April 6, 2011 |
Two series that may be loosely described as workplace comedies premiere Wednesday night. Both are dominated by what we here around the cracker barrel describe as young folk. Christian Slater (41, not one of the young folk) is the marquee name, but appealing everyguy Bret Harrison from "Reaper" is the star of Fox's "Breaking In. " Set at a firm that vets high-tech security systems by, as the sign says, breaking into whatever they're supposed to protect; it's a have-cake, eat-it-too scenario that allows for the fun and excitement of illegal activity with none of the legal consequences, though truthfully, to judge by the first two episodes, the capers are more a condiment than a course.
September 23, 2013 |
“Breaking Bad” is the story of Walter White. That seems obvious, of course. Bryan Cranston is at the center of nearly every episode, and he's the guy who's won three Emmys for his work as its lead character. But where many TV shows that run five seasons expand and expand, incorporating a larger understanding of their own worlds, “Breaking Bad” has honed itself to a fine point. As other stories and characters fall by the wayside, as all of his excuses and rationales prove hollow and false, there's still Walter White, sitting alone in a cabin in the New Hampshire woods, with two copies of “Mr.
April 16, 2013 |
Did "Family Guy" really predict the horrific Boston Marathon bombings in an episode that aired last month? No, but that's the latest hoax making the rounds on the Internet a day after the tragedy. The carefully edited clip that supposedly supports this theory got so much exposure that "Family Guy" creator Seth MacFarlane himself took to Twitter to denounce it. "The edited Family Guy clip currently circulating is abhorrent," he wrote . "The event was a crime and a tragedy, and my thoughts are with the victims.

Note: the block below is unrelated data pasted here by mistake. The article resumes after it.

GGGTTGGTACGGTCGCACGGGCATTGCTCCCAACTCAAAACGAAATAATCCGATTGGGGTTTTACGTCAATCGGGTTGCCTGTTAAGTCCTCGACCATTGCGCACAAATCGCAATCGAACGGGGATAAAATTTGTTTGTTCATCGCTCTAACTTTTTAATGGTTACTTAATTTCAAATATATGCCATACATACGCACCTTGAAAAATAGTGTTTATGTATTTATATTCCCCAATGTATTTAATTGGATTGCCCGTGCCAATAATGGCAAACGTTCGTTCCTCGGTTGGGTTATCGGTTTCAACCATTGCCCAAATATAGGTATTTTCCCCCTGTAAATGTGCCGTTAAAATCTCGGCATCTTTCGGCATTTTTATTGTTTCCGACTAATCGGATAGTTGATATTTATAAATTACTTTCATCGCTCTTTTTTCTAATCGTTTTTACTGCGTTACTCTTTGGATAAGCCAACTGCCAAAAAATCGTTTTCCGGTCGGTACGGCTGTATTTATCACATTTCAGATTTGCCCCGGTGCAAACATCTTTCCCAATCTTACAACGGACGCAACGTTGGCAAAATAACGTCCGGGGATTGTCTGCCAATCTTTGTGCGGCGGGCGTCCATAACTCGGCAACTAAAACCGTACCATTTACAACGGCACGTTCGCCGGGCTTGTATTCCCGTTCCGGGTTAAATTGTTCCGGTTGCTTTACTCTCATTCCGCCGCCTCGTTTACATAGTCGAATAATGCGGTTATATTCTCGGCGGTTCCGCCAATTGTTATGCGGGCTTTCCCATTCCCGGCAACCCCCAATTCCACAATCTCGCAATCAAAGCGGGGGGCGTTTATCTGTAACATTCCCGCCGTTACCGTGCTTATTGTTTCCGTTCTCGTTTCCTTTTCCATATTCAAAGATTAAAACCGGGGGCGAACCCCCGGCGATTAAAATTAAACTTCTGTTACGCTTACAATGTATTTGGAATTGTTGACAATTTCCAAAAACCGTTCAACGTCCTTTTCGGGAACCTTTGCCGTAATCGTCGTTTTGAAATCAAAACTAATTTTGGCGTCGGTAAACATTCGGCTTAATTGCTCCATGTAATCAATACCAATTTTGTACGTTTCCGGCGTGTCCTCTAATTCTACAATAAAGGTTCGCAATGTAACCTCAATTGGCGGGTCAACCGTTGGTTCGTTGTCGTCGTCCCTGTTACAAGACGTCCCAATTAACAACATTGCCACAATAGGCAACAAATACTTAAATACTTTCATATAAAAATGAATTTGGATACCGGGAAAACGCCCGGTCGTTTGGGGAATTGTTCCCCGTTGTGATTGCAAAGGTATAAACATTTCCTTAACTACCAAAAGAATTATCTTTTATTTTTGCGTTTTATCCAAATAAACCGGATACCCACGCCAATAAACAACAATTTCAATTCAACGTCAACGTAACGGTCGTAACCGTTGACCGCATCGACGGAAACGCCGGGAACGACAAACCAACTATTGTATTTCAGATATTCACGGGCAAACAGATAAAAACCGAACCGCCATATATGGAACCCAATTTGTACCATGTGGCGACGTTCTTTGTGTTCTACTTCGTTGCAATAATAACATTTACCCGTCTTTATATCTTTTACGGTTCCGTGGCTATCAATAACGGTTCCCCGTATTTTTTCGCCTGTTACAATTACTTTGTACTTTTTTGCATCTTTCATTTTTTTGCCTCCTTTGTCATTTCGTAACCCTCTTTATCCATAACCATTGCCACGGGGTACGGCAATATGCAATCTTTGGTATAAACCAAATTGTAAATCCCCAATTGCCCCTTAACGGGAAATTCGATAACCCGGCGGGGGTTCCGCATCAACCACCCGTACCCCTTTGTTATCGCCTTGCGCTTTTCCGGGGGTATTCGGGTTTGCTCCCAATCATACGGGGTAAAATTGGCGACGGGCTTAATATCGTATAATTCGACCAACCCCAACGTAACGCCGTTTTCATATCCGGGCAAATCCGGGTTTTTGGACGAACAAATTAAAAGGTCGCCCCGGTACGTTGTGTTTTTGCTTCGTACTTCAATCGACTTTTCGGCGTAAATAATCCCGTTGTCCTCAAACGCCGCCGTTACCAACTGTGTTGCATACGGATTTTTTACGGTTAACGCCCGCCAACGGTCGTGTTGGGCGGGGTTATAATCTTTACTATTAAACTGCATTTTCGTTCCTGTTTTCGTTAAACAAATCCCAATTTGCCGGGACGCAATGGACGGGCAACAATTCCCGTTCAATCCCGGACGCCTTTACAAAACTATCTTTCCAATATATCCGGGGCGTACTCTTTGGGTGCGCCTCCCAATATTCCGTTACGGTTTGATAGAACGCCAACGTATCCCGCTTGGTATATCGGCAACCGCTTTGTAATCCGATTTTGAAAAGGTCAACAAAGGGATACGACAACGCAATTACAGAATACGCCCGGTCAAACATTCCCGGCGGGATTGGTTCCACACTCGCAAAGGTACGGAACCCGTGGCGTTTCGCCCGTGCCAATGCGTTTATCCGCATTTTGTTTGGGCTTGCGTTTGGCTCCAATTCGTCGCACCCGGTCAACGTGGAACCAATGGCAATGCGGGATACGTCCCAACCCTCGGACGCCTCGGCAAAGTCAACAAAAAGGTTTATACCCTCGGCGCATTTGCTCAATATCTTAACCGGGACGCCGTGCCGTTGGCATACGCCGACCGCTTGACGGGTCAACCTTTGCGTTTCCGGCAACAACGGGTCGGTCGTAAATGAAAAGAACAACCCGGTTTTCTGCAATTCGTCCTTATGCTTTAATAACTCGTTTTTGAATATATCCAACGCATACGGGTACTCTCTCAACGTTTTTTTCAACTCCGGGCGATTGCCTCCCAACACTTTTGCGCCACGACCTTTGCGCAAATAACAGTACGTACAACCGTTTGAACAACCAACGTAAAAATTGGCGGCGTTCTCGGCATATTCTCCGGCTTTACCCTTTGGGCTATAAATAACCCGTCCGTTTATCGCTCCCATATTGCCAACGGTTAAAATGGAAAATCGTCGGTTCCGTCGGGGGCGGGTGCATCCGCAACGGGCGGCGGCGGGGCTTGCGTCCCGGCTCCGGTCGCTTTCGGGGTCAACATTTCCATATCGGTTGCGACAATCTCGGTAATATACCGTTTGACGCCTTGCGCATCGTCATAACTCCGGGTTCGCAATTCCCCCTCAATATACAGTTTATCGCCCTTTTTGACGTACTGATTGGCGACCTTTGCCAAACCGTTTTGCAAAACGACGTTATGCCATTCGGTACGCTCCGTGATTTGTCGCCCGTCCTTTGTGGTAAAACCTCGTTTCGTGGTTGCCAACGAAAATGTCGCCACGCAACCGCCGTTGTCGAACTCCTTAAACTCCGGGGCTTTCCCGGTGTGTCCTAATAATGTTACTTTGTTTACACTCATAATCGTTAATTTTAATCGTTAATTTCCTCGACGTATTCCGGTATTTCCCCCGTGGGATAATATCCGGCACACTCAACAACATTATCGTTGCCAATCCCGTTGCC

January 10, 1988
The Dec. 15 episode of "thirtysomething" was really something! And every one of the previous shows was also well thought out and acted. Milton F. Zimmerman, Pacific Palisades
November 30, 1988 |
Neal Marlens and Carol Black, the creators of ABC's "The Wonder Years," had plenty of time last season to hand-craft each episode of the nostalgic comedy, which reminisces about life in suburbia circa 1968 through the eyes of a 12-year-old boy. After all, there were only six episodes. The run was short but sweet--the show won favorable reviews, was picked up for fall and netted an Emmy Award as the season's best comedy series.
June 16, 1991
Al Halpern's letter (TV Times, June 2) voiced disappointment in the last episode of "Dallas" (CBS, May 3), but that was nothing compared to the last episode of "thirtysomething" (ABC, May 28). How could the writers of the marvelous show traumatize it's loyal fans by not tying up the loose ends better than they did. The possibilities were endless. Susan J. Becker, Oxnard
October 24, 1985 |
While "Cagney & Lacey" wrestles hypothetically with the subject of abortion on the Nov. 11 episode, as reported Wednesday in The Times, the issue will hit closer to home for the title character in "Spenser: For Hire" on Tuesday night. John Wilder, executive producer of the ABC series from Warner Bros. Television, Wednesday pointed out that on next week's "Spenser" episode--the first in its new Tuesday 10 p.m.
March 29, 1987
The "Simon & Simon" episode on March 5 was excellent. It brought out not only what our soldiers went through 20 years ago, but also what these same men are experiencing now. My only criticism is that the episode should have been longer, maybe a two-hour special. When dealing with a subject such as this, handled as well as this was, CBS should have given it more air time. Congratulations to Gerald McRaney and everyone else who had a part in this episode. Lindsay Soderlund, Glendale